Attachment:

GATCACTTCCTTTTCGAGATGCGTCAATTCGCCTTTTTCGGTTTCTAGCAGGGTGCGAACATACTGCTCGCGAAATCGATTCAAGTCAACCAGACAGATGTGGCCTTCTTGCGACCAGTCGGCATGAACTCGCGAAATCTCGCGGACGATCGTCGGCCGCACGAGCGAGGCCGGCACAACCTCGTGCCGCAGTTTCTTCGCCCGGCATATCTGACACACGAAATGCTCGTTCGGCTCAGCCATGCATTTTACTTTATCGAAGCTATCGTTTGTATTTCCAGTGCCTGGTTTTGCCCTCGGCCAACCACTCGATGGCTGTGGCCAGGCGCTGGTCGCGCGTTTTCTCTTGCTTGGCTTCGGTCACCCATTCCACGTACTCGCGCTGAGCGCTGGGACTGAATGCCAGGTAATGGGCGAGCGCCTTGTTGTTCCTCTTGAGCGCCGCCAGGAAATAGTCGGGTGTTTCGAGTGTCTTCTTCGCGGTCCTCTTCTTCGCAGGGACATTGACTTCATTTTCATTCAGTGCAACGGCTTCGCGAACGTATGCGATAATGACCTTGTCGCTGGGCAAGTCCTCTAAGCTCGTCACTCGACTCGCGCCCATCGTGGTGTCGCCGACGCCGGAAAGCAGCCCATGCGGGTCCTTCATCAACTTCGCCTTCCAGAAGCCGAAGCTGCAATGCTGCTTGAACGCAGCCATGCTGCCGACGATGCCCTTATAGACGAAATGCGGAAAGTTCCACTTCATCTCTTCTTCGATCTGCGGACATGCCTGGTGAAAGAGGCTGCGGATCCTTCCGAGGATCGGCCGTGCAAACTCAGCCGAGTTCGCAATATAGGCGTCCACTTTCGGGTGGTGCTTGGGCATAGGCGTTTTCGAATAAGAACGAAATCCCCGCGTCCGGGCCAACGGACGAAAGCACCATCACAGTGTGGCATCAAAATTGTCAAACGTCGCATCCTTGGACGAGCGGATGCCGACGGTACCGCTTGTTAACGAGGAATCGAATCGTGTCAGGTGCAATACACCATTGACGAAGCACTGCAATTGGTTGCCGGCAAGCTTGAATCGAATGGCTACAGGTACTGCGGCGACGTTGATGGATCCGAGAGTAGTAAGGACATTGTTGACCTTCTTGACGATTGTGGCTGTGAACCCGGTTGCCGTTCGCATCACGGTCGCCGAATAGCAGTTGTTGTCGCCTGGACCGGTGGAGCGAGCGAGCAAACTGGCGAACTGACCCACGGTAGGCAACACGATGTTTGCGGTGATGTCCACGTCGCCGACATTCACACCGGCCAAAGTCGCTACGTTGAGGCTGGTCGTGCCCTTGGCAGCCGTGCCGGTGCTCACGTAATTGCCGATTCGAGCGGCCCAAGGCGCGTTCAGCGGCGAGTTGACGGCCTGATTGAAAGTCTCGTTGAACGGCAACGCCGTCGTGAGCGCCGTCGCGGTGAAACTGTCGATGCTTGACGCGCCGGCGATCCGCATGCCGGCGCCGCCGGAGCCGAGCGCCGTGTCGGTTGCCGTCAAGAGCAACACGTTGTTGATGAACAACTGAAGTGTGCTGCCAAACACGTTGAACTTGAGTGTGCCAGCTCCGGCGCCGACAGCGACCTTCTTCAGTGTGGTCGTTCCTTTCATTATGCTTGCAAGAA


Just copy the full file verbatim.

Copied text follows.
GATCACTTCCTTTTCGAGATGCGTCAATTCGCCTTTTTCGGTTTCTAGCAGGGTGCGAACATACTGCTCGCGAAATCGATTCAAGTCAACCAGACAGATGTGGCCTTCTTGCGACCAGTCGGCATGAACTCGCGAAATCTCGCGGACGATCGTCGGCCGCACGAGCGAGGCCGGCACAACCTCGTGCCGCAGTTTCTTCGCCCGGCATATCTGACACACGAAATGCTCGTTCGGCTCAGCCATGCATTTTACTTTATCGAAGCTATCGTTTGTATTTCCAGTGCCTGGTTTTGCCCTCGGCCAACCACTCGATGGCTGTGGCCAGGCGCTGGTCGCGCGTTTTCTCTTGCTTGGCTTCGGTCACCCATTCCACGTACTCGCGCTGAGCGCTGGGACTGAATGCCAGGTAATGGGCGAGCGCCTTGTTGTTCCTCTTGAGCGCCGCCAGGAAATAGTCGGGTGTTTCGAGTGTCTTCTTCGCGGTCCTCTTCTTCGCAGGGACATTGACTTCATTTTCATTCAGTGCAACGGCTTCGCGAACGTATGCGATAATGACCTTGTCGCTGGGCAAGTCCTCTAAGCTCGTCACTCGACTCGCGCCCATCGTGGTGTCGCCGACGCCGGAAAGCAGCCCATGCGGGTCCTTCATCAACTTCGCCTTCCAGAAGCCGAAGCTGCAATGCTGCTTGAACGCAGCCATGCTGCCGACGATGCCCTTATAGACGAAATGCGGAAAGTTCCACTTCATCTCTTCTTCGATCTGCGGACATGCCTGGTGAAAGAGGCTGCGGATCCTTCCGAGGATCGGCCGTGCAAACTCAGCCGAGTTCGCAATATAGGCGTCCACTTTCGGGTGGTGCTTGGGCATAGGCGTTTTCGAATAAGAACGAAATCCCCGCGTCCGGGCCAACGGACGAAAGCACCATCACAGTGTGGCATCAAAATTGTCAAACGTCGCATCCTTGGACGAGCGGATGCCGACGGTACCGCTTGTTAACGAGGAATCGAATCGTGTCAGGTGCAATACACCATTGACGAAGCACTGCAATTGGTTGCCGGCAAGCTTGAATCGAATGGCTACAGGTACTGCGGCGACGTTGATGGATCCGAGAGTAGTAAGGACATTGTTGACCTTCTTGACGATTGTGGCTGTGAACCCGGTTGCCGTTCGCATCACGGTCGCCGAATAGCAGTTGTTGTCGCCTGGACCGGTGGAGCGAGCGAGCAAACTGGCGAACTGACCCACGGTAGGCAACACGATGTTTGCGGTGATGTCCACGTCGCCGACATTCACACCGGCCAAAGTCGCTACGTTGAGGCTGGTCGTGCCCTTGGCAGCCGTGCCGGTGCTCACGTAATTGCCGATTCGAGCGGCCCAAGGCGCGTTCAGCGGCGAGTTGACGGCCTGATTGAAAGTCTCGTTGAACGGCAACGCCGTCGTGAGCGCCGTCGCGGTGAAACTGTCGATGCTTGACGCGCCGGCGATCCGCATGCCGGCGCCGCCGGAGCCGAGCGCCGTGTCGGTTGCCGTCAAGAGCAACACGTTGTTGATGAACAACTGAAGTGTGCTGCCAAACACGTTGAACTTGAGTGTGCCAGCTCCGGCGCCGACAGCGACCTTCTTCAGTGTGGTCGTTCCTTTCATTATGCTTGCAAGAA